in Heroes and happy endings
Richard Rushton

the medium of film. The first of Cavell’s two books on Hollywood genres is on what he calls the ‘comedies of remarriage’. The film of that genre which most clearly plays out many of the themes I have been tracing throughout this chapter is Frank Capra’s seminal It Happened One Night (1934), the film that gives birth to the genre of remarriage comedies. Cavell’s reading of the film centres on the role of the famous blanket that divides the film’s yet-to-be-married couple, Peter (Clark Gable) and Ellie (Claudette Colbert), as they spend a night together in a motel

in The reality of film
Richard Rushton

between reality and unreality. Needless to say, both regimes of the image produce reality, while the main difference between them is that they produce different types of reality. Some examples should make this point clear. Frank Capra’s Mr Smith Goes to Washington (1939), as an example of the movementimage, posits a true love between Jefferson Smith (James Stewart) and Clarissa Saunders (Jean Arthur), while clearly demonstrating to us the falsity of the passion between Smith and Susan Paine (Astryd Allwyn), the senator’s daughter. Smith’s love for Clarissa is thus ‘real

in The reality of film
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The influence of continental travel on the Irish houses of Frederick Hervey, the Earl Bishop, 1730–1803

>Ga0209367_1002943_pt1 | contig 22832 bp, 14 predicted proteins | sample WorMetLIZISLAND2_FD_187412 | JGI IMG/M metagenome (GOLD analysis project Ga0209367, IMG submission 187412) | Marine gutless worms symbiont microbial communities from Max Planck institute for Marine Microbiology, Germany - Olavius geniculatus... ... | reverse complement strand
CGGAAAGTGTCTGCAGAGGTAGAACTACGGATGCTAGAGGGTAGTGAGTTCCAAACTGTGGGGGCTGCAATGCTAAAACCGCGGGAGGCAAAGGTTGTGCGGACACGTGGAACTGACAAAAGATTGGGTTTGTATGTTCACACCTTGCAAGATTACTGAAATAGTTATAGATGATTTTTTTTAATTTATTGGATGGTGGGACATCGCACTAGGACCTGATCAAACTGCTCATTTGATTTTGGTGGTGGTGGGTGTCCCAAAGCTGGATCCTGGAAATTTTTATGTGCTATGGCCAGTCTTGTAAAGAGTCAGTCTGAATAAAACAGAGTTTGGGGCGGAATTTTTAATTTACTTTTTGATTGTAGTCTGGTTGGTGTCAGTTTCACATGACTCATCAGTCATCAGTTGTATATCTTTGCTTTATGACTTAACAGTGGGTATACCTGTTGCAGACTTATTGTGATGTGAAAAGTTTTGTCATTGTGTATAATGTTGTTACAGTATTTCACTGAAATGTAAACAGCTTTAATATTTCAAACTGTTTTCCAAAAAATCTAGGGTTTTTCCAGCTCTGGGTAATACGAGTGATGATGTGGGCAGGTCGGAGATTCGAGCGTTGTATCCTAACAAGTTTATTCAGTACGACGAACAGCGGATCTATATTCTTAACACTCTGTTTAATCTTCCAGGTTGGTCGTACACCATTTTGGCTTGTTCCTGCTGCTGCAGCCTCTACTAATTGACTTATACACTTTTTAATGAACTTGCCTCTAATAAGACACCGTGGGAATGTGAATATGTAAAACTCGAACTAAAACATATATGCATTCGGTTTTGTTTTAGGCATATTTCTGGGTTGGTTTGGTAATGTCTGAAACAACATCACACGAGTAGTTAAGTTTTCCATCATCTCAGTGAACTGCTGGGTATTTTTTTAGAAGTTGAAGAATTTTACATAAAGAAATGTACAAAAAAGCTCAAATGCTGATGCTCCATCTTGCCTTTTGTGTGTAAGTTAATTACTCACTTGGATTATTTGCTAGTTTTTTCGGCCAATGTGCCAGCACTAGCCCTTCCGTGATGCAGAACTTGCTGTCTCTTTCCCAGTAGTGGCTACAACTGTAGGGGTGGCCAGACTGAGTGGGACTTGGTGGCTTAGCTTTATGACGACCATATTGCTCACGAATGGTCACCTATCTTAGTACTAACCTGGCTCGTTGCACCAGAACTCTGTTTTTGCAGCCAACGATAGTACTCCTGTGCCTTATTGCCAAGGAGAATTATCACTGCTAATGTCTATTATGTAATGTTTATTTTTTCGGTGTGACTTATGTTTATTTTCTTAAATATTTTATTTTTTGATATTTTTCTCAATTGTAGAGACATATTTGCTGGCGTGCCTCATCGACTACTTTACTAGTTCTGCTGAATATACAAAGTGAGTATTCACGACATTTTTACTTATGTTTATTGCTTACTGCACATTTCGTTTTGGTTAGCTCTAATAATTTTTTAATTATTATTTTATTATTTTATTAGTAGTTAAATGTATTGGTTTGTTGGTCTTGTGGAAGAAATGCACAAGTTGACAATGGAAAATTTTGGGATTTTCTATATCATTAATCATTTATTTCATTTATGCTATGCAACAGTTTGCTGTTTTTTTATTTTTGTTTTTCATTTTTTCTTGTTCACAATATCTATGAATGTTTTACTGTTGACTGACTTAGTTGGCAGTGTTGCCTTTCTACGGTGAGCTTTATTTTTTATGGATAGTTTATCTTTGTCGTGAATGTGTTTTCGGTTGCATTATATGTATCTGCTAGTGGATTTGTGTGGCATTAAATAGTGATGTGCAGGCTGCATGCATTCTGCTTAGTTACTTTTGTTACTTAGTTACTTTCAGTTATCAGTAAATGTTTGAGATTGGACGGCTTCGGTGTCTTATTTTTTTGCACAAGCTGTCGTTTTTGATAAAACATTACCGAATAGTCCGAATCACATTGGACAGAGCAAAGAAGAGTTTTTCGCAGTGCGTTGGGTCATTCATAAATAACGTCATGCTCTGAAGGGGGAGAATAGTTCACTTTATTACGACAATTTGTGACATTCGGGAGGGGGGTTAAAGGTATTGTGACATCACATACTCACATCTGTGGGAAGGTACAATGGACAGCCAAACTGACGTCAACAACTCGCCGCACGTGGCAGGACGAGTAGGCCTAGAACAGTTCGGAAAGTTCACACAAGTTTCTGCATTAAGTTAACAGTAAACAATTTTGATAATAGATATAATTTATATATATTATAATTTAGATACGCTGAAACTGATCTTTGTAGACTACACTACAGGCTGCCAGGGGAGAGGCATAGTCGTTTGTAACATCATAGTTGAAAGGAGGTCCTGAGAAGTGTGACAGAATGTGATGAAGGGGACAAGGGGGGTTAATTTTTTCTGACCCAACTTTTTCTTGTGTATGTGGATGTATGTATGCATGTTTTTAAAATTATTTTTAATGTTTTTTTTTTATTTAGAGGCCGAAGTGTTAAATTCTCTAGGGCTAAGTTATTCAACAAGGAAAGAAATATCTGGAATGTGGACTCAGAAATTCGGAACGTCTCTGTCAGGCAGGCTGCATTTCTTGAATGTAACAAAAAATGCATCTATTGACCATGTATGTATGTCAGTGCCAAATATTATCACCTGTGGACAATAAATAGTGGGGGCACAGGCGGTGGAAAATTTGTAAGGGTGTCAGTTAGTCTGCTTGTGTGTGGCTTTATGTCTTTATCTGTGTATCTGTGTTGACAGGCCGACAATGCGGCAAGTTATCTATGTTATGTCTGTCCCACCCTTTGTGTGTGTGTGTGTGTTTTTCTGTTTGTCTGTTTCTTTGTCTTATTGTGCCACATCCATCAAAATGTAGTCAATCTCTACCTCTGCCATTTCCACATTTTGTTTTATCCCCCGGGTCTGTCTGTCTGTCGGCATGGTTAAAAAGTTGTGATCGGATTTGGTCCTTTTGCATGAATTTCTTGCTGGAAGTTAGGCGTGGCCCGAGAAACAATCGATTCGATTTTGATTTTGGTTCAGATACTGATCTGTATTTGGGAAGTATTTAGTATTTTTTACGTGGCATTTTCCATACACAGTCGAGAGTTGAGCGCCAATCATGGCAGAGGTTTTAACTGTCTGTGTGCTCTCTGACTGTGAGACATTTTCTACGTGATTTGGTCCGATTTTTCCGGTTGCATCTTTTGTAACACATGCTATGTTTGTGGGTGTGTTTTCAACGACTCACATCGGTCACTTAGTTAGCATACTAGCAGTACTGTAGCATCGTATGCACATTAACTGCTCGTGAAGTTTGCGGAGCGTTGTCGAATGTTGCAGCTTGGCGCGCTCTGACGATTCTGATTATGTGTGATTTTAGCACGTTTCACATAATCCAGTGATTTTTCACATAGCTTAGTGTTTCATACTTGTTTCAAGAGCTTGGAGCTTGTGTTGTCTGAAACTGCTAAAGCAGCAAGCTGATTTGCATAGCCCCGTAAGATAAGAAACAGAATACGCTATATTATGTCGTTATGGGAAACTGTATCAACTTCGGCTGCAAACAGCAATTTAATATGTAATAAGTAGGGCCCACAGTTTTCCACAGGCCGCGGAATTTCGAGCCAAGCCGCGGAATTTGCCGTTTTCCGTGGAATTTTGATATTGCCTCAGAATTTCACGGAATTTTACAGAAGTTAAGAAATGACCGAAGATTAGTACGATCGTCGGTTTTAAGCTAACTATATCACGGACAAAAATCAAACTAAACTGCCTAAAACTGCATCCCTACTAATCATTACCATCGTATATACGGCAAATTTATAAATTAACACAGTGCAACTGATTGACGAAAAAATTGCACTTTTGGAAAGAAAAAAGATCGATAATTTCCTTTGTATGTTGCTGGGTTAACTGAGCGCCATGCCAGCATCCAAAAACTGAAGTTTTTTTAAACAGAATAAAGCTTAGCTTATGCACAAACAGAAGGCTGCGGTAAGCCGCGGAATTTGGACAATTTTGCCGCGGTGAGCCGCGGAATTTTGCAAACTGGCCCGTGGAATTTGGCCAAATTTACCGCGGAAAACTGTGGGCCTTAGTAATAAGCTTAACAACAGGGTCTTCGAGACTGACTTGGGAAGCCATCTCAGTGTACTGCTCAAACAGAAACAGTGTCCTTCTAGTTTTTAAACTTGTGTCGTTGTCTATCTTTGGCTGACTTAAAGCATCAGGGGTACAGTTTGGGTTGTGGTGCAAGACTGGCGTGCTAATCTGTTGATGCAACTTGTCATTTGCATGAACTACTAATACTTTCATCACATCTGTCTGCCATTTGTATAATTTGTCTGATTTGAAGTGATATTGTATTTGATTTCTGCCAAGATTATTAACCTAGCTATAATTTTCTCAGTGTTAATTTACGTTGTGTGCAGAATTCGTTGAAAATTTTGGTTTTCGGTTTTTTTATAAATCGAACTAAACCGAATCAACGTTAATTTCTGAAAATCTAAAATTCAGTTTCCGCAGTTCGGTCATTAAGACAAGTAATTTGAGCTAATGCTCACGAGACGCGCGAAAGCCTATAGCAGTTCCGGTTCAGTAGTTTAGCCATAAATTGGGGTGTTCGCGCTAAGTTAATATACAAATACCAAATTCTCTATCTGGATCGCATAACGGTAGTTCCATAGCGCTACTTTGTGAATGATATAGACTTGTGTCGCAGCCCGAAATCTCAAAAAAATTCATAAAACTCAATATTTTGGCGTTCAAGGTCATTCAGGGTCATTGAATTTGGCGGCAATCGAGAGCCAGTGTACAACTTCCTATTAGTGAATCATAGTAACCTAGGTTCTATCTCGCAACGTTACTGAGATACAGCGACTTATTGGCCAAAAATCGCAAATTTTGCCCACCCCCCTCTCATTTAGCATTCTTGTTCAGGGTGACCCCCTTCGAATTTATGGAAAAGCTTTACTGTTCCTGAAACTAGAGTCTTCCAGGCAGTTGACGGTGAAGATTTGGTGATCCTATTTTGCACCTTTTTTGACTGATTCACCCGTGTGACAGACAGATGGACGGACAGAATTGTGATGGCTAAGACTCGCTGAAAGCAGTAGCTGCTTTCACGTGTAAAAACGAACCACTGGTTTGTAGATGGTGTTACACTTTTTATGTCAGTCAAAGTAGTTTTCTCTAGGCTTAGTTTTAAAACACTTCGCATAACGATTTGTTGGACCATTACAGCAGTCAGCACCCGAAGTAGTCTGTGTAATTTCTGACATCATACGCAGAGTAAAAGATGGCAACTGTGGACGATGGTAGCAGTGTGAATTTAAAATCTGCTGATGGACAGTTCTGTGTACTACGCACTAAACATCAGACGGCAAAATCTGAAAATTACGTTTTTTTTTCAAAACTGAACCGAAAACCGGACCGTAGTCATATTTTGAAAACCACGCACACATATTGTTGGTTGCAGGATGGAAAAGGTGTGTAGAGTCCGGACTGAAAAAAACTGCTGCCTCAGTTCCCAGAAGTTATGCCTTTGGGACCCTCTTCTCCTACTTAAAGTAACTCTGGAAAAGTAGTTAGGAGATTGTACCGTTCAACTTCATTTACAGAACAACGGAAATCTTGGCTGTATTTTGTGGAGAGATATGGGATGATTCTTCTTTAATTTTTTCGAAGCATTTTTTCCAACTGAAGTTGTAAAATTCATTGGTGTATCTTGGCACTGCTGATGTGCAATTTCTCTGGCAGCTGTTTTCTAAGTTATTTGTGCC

Rebecca Campion

Grand Tour (1785–86), and on his return to Ireland put his energy into a new project. Three great houses: Ballyscullion and Ickworth Ballyscullion House, begun in 1787, was Hervey’s second great house, situated on picturesque Lough Neagh. Like Downhill, Ballyscullion illustrates how architectural influences from abroad found their way into County Londonderry through a well-travelled patron. Inspiration for the rotunda design came from both the Grand Tour and the Home Tour: the Pantheon of classical Rome, Palladio’s Villa Capra la Rotonda near Vicenza (1566) and Hervey

in Travel and the British country house
Acceptance, critique and the bigger picture
Anne B. Ryan

Pursuing a sense of connection along with personal development Both individuality and connectedness are important in challenging the dominant economic and social paradigm. The physicist and philosopher Fritjof Capra has observed that, through self-assertion, the individual maintains diversity and energy, which are essential to the creative potential of the whole. Combining individuality with integration into a group or collectivity makes for a healthy system.33 Modern ways of living emphasise individualism and compartmentalisation. Individuality is different from

in The end of Irish history?
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Jeffrey Richards

Police, Reap the Wild Wind, The Story of Dr Wassell and Samson and Delilah . But perhaps the director whose work was most in tune with the kind of family values Lux wanted to promote was Frank Capra. Between 1934 and 1951 when he temporarily ceased directing, every one of his films was adapted for the radio except for his black comedy Arsenic and Old Lace and his three political films ( Mr Smith Goes to Washington, Meet John Doe and State of the Union

in Cinema and radio in Britain and America, 1920–60